“We’re all family.”
That’s Terrie Meyer’s observation of the team at St. Luke’s Eagle Medical Plaza.
This past summer, family did what family does.
Meyer, a patient access specialist, has worked alongside Pat Burton, Eagle’s director of operations, for three years.
“She is just amazing, so caring and giving,” Meyer said. “I’ve never worked with anyone quite like her in my life.”
Burton can say the same of Meyer.
A year ago, Burton’s daughter, Lizzie, was diagnosed with a rare autoimmune disorder. She would need a kidney transplant – but might have to wait as long as six years for that to happen.
Eagle co-workers and friends stepped up to be tested as a match. Meyer, a universal donor, was almost an ideal match – almost.
Timely testing and data gathering turned up additional matches across the country, and on Aug. 5, Lizzie received a kidney from a donor in Connecticut.
Meyer donated hers five days later to a patient in Pennsylvania.
“It was just a miracle, thanks to Terrie,” Pat said. “I can’t even describe what it means.”
Said Lizzie: “I was so thankful Terrie was willing to do that for me, even if it didn’t work out that way. The fact she still gave one to a stranger says a lot about her.”
It all started at St. Luke’s Eagle last November, when Lizzie was home from her freshman year at Northern Arizona University. She had been feeling a little abnormal, with some headaches, an occasional nosebleed and a small rash.
Her mom suggested a check-up and at Lizzie’s appointment, everything appeared normal, but Carly Hammer, a physician assistant, recommended blood work.
The results “were totally out of whack,” Pat said, and Lizzie was checked into the emergency department at St. Luke’s Boise. There, she was diagnosed with Goodpasture syndrome, which affects about one in 500,000 people, mostly Caucasian men.
“I’m neither of those,” Lizzie, who was adopted from China, said with a laugh.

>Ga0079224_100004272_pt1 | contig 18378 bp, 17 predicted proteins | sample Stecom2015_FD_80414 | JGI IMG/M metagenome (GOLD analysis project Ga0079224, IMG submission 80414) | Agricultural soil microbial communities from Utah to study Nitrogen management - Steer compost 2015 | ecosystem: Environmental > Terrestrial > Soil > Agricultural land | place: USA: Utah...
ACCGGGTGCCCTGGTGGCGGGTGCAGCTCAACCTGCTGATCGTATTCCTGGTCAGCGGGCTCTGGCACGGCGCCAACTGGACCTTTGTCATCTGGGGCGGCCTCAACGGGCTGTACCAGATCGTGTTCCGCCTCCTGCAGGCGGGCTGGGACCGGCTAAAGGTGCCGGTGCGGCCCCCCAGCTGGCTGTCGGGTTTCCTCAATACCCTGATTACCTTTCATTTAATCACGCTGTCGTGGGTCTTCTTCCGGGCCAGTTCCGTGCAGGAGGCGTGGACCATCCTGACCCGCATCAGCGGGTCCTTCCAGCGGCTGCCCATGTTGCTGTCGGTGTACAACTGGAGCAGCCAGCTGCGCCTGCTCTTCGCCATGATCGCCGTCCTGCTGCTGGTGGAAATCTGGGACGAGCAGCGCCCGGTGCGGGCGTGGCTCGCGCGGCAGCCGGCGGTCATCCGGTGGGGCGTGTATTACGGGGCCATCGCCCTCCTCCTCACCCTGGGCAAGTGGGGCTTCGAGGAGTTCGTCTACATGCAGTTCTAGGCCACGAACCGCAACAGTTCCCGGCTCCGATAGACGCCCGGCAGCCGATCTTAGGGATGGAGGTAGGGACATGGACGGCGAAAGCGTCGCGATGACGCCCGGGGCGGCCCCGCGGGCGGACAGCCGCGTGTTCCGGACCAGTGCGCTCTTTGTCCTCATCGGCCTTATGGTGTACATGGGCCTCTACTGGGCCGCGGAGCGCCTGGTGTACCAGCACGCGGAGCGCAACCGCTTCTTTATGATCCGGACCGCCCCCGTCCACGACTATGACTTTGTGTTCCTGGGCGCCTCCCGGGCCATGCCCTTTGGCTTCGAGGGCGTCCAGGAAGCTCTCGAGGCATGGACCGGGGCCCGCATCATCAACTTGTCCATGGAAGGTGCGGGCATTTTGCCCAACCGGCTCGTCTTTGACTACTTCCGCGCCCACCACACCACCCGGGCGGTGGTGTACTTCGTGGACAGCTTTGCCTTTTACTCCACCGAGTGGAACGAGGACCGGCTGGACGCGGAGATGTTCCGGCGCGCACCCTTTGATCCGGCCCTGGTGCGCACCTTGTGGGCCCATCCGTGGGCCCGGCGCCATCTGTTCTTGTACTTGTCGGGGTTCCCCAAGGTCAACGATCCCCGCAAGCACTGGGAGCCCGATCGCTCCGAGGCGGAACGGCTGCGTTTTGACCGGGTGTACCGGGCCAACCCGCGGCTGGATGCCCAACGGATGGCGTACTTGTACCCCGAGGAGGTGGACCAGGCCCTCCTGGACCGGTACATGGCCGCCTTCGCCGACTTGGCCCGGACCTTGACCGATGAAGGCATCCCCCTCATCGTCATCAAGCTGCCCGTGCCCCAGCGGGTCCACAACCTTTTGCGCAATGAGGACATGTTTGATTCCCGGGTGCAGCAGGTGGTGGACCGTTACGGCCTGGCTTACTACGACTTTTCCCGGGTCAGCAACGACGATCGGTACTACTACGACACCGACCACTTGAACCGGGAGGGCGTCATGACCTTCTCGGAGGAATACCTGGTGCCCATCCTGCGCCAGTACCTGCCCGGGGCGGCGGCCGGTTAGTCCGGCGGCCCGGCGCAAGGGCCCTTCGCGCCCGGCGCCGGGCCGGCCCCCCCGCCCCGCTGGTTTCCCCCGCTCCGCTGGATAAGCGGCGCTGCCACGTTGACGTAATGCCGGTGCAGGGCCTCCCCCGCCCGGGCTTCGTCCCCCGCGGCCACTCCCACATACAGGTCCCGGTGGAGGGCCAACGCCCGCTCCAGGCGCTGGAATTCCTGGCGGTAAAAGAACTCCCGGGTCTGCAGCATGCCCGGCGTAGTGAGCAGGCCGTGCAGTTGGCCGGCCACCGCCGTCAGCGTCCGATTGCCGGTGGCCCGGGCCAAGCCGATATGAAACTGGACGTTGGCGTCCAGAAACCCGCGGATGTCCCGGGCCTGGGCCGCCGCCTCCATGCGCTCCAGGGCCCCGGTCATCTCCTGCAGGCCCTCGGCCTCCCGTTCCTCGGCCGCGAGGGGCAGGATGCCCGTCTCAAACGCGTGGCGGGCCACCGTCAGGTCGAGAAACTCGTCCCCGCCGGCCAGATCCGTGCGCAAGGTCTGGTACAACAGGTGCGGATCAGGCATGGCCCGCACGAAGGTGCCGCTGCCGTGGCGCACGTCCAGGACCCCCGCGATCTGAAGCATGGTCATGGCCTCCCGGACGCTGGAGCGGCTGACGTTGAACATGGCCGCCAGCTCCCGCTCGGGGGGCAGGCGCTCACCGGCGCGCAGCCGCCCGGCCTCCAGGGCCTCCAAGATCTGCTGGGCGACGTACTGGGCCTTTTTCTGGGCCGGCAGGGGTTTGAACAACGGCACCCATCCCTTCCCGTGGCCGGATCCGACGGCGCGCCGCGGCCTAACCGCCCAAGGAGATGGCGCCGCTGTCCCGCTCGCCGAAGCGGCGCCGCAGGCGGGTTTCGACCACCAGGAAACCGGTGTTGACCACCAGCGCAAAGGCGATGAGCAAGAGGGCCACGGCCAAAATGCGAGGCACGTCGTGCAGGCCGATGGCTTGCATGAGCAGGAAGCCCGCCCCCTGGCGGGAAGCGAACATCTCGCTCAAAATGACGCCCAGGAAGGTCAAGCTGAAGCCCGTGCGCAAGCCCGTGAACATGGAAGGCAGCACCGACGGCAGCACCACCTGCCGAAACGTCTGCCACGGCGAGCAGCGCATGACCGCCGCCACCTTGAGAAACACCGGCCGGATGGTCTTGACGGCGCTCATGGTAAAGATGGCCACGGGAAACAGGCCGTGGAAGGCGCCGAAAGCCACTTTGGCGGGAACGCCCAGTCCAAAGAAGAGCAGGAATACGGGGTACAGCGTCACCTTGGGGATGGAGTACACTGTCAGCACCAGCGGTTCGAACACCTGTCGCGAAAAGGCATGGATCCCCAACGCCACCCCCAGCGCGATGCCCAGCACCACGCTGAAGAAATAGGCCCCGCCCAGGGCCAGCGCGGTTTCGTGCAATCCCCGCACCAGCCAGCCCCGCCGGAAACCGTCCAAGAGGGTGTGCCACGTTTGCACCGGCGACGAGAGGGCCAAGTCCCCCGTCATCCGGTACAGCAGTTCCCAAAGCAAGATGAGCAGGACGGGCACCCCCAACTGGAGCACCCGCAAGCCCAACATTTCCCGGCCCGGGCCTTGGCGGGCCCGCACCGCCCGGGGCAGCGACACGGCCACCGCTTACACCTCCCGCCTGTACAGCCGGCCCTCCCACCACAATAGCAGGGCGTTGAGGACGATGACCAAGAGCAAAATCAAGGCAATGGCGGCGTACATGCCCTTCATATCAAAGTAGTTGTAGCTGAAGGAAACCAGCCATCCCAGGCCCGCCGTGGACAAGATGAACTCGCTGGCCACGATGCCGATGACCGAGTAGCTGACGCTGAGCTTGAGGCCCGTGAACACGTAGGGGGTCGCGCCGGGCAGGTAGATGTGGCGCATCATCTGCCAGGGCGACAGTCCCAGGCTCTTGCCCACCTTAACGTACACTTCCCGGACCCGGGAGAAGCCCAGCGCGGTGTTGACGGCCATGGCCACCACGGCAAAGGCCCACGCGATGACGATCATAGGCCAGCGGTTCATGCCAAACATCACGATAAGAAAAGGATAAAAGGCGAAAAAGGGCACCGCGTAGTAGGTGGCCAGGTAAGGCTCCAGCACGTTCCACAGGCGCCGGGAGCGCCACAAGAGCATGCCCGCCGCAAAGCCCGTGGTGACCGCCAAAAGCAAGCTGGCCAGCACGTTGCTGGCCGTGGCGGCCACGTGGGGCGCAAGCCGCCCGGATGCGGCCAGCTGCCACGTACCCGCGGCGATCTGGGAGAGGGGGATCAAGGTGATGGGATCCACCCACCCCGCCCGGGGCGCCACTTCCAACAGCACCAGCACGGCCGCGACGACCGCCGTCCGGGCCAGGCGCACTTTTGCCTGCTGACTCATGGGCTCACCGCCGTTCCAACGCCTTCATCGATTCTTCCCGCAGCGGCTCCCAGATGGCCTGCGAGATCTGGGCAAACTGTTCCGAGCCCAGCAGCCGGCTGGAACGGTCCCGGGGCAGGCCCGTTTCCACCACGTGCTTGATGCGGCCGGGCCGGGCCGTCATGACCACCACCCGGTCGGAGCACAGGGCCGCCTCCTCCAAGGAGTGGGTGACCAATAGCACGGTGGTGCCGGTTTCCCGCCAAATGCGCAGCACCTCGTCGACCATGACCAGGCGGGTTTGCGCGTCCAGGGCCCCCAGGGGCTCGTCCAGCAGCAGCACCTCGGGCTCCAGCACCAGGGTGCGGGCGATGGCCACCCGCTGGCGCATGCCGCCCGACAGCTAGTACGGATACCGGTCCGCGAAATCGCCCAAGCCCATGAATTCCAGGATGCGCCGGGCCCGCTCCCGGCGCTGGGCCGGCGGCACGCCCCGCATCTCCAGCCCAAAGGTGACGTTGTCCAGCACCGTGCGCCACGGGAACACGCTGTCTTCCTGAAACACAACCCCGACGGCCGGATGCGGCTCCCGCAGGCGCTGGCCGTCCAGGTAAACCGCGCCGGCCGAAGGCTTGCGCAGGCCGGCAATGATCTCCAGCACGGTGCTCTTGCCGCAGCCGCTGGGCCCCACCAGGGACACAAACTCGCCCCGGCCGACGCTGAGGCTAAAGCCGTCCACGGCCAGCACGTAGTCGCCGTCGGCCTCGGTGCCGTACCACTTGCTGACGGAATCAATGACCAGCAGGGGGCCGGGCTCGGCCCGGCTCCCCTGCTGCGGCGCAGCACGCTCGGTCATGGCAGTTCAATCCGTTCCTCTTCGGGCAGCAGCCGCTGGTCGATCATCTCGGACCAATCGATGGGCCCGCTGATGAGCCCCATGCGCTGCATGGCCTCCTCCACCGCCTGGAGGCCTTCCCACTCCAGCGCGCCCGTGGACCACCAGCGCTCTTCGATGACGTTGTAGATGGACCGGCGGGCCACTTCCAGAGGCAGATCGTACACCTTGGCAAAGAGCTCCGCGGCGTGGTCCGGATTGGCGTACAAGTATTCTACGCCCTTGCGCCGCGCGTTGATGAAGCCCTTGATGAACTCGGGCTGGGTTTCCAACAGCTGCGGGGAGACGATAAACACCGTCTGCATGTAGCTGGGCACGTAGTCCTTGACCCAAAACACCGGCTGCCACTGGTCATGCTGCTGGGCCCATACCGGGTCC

After eight days at the Boise hospital, Lizzie, who was about 30 years younger than any other patient, began hemodialysis three days a week, getting up at 5 a.m. for each treatment. Following a month and a half of that, she began peritoneal dialysis at home.
“She was amazing, just a trouper,” Pat said.
In Eagle, Meyer checks in patients almost daily who have had transplants or need them. She felt a bond with them even before becoming a donor.
“I’m a mom, and I’d known Lizzie. I just had this thought like, ‘I’ve got to try,’” Meyer said. “It’s an incredible process. As I moved along, they did more tests, I knew I wanted to do it, even if it wasn’t going to Lizzie.”
Meyer and Lizzie crossed paths in Salt Lake City, where the procedures were done. A photo of them together still makes Meyer emotional.
“She was doing so good, and she has continued to be. It makes my heart so happy,” she said. “I can’t really explain the feeling, how wonderful it felt to help Lizzie, in a way, and someone else across the country.”
Though she will need to continue to take immunosuppressants, Lizzie has been thriving since her transplant. A photography major with a business minor, she is set to go back to Arizona for her spring semester.
“It’s just been a really incredible experience,” she said. “It made me kind of appreciate life more and be thankful to have a lot of great people around me, like Terrie.”
Meyer’s life has now forever been changed, too.“I feel like we’re all bonded for life,” she said. “It’s pretty special.”
Dave Southorn works in the Communications and Marketing department at St. Luke's.